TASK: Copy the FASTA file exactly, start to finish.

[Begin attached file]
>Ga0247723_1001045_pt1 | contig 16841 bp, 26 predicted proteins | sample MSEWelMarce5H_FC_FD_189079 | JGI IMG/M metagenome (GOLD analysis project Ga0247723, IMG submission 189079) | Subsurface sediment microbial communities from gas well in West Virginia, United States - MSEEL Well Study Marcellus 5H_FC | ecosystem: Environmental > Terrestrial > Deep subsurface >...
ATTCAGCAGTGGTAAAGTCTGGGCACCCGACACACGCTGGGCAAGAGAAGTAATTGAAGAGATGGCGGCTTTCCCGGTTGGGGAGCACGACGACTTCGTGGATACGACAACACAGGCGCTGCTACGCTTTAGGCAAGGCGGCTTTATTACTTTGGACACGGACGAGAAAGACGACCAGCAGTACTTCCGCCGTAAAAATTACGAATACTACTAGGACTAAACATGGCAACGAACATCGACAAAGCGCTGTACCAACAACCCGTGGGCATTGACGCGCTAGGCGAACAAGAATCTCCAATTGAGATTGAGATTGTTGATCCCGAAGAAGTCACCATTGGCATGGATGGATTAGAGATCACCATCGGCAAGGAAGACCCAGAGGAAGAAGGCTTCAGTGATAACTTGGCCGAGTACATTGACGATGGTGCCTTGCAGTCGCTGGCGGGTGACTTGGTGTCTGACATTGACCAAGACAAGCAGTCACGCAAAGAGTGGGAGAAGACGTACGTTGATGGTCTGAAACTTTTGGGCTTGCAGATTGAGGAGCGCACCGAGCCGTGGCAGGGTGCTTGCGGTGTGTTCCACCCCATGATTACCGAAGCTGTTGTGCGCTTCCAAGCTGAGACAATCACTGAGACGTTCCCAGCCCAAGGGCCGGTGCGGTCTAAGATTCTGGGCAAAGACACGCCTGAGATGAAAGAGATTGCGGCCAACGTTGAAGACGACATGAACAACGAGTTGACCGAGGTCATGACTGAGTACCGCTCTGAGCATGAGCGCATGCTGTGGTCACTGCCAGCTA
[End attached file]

>Ga0247723_1001045_pt1 | contig 16841 bp, 26 predicted proteins | sample MSEWelMarce5H_FC_FD_189079 | JGI IMG/M metagenome (GOLD analysis project Ga0247723, IMG submission 189079) | Subsurface sediment microbial communities from gas well in West Virginia, United States - MSEEL Well Study Marcellus 5H_FC | ecosystem: Environmental > Terrestrial > Deep subsurface >...
ATTCAGCAGTGGTAAAGTCTGGGCACCCGACACACGCTGGGCAAGAGAAGTAATTGAAGAGATGGCGGCTTTCCCGGTTGGGGAGCACGACGACTTCGTGGATACGACAACACAGGCGCTGCTACGCTTTAGGCAAGGCGGCTTTATTACTTTGGACACGGACGAGAAAGACGACCAGCAGTACTTCCGCCGTAAAAATTACGAATACTACTAGGACTAAACATGGCAACGAACATCGACAAAGCGCTGTACCAACAACCCGTGGGCATTGACGCGCTAGGCGAACAAGAATCTCCAATTGAGATTGAGATTGTTGATCCCGAAGAAGTCACCATTGGCATGGATGGATTAGAGATCACCATCGGCAAGGAAGACCCAGAGGAAGAAGGCTTCAGTGATAACTTGGCCGAGTACATTGACGATGGTGCCTTGCAGTCGCTGGCGGGTGACTTGGTGTCTGACATTGACCAAGACAAGCAGTCACGCAAAGAGTGGGAGAAGACGTACGTTGATGGTCTGAAACTTTTGGGCTTGCAGATTGAGGAGCGCACCGAGCCGTGGCAGGGTGCTTGCGGTGTGTTCCACCCCATGATTACCGAAGCTGTTGTGCGCTTCCAAGCTGAGACAATCACTGAGACGTTCCCAGCCCAAGGGCCGGTGCGGTCTAAGATTCTGGGCAAAGACACGCCTGAGATGAAAGAGATTGCGGCCAACGTTGAAGACGACATGAACAACGAGTTGACCGAGGTCATGACTGAGTACCGCTCTGAGCATGAGCGCATGCTGTGGTCACTGCCAGCTA